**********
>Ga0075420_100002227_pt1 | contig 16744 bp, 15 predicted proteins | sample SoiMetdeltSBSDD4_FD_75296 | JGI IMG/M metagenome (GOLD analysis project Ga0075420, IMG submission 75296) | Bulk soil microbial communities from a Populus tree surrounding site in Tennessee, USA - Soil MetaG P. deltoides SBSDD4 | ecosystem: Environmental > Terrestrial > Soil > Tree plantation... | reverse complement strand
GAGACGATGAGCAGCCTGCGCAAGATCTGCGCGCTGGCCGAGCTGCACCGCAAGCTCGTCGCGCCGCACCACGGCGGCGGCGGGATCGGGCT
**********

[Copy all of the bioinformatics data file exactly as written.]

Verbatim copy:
>Ga0075420_100002227_pt1 | contig 16744 bp, 15 predicted proteins | sample SoiMetdeltSBSDD4_FD_75296 | JGI IMG/M metagenome (GOLD analysis project Ga0075420, IMG submission 75296) | Bulk soil microbial communities from a Populus tree surrounding site in Tennessee, USA - Soil MetaG P. deltoides SBSDD4 | ecosystem: Environmental > Terrestrial > Soil > Tree plantation... | reverse complement strand
GAGACGATGAGCAGCCTGCGCAAGATCTGCGCGCTGGCCGAGCTGCACCGCAAGCTCGTCGCGCCGCACCACGGCGGCGGCGGGATCGGGCT